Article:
“First we get used and abused by white professionals – a perverted clergy,” the Ojibway man writes on his Web site. “Then we have to spend years in therapy with other white professionals – high priced shrinks and therapists. Then we have to have our lives and pain validated by yet more white professionals – old ex-judges hired to determine if we are lying or not. Then we have to leave ourselves in the hands of white lawyers who can only work with legal precedents that have been set by white judges already.”

Talk of healing is ridiculous, he believes. “We will never heal or recover from this experience. The best we can ever do is survive.”

But many Natives oppose the lawsuit route. Jody Porter is the editor of Wawatay News in Sioux Lookout, Ont. The Natives she has interviewed are split on whether to join an alternative dispute resolution pilot project involving a former Roman Catholic Oblates school there or a class-action lawsuit, she said.

Ms. Cunningham, now of Bath, Ont., has no qualms about shunning the lawsuit route, although she had both positive and negative experiences in residential school. Her three elder sisters were sent to Shingwauk Indian Residential School in Sault Ste. Marie, Ont., hundreds of kilometres from their home in Kanesatake. They left at the ages of nine, six and four. “They spent a grieving, miserable childhood, believing that their parents gave them away,” she said.

She and her younger brother went to Shingwauk in the early 1940s to go to high school, after attending elementary school on the reserve. There were no high schools in Quebec for Native children. She lived at Shingwauk for six years, never once seeing her parents.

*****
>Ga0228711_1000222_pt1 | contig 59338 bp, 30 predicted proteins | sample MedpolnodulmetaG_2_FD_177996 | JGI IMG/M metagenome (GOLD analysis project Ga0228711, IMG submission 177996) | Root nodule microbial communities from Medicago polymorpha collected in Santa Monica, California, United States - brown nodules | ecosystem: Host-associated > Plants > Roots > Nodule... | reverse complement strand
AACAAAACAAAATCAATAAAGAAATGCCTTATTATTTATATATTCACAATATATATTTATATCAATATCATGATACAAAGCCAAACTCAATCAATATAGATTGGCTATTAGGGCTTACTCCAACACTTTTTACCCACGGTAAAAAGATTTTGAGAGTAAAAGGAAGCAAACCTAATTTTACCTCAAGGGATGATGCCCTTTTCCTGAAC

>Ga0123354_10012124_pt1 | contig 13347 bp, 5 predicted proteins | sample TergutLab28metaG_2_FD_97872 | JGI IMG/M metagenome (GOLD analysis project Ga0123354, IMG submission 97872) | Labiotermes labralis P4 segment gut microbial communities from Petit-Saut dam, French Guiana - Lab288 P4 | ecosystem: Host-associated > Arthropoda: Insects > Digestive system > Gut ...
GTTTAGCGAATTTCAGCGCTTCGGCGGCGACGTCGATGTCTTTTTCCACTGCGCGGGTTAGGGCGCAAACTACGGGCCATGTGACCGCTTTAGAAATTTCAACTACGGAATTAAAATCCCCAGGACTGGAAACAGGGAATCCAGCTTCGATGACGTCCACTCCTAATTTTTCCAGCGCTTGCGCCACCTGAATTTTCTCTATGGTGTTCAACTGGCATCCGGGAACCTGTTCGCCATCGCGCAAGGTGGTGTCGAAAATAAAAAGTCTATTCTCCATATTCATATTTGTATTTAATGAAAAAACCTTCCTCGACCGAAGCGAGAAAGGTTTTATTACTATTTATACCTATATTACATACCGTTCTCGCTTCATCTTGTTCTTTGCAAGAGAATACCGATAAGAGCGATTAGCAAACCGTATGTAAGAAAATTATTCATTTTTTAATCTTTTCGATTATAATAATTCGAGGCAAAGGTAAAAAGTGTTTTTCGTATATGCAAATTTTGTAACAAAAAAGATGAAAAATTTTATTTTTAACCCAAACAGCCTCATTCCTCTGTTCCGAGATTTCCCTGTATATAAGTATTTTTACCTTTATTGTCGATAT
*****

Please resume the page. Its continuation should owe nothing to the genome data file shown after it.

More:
She remembers her first job in the laundry where she would start work at 6:30 a.m., scrubbing the boys’ socks, which they wore for seven days between baths. Ms. Cunningham also recalls the poor food and the complete absence of any books or toys.

But she blames lack of government money for the austere way the school was run and ignorance among the teachers of how to raise children of another culture. Receiving no affection or nurturing as a girl, Ms. Cunningham raised her sons with the same strict discipline.

By the time she graduated she was alienated from her parents and so ashamed of her Indian roots that for years she was embarrassed to admit that she was a Mohawk who had attended a residential school.

But she also remembers a kind principal whose children she remains in contact with until this day. And she believes she got a good education at Shingwauk, which helped her take further training and go on to a career in banking and administration.

Today, Ms. Cunningham is an active member of the Children of Shingwauk Alumni. Shortly after the residential school closed in 1970, Algoma University College moved in to the building. A non-Native professor there, Don Jackson, instigated the first reunion in 1981 of Shingwauk alumni.

The group is now working on changing the name and adjusting the mandate of the school to Shingwauk University to be a place of learning for both Natives and non-Natives. A research, heritage and resource centre is part of the plan.

“My healing will come out of seeing us achieve this whole movement, to have the reality of Shingwauk University,” Ms. Cunningham said. “I feel we will be leaving something for our children. It will not leave a sad legacy. It will leave a happy ending.”

Prof. Jackson has worked closely with the Shingwauk alumni. They don’t want lawyers driving the process but wish to choose their own way of addressing what they went through, he said.

“It’s not that they want to forget. The question is what is the best way of remembering.”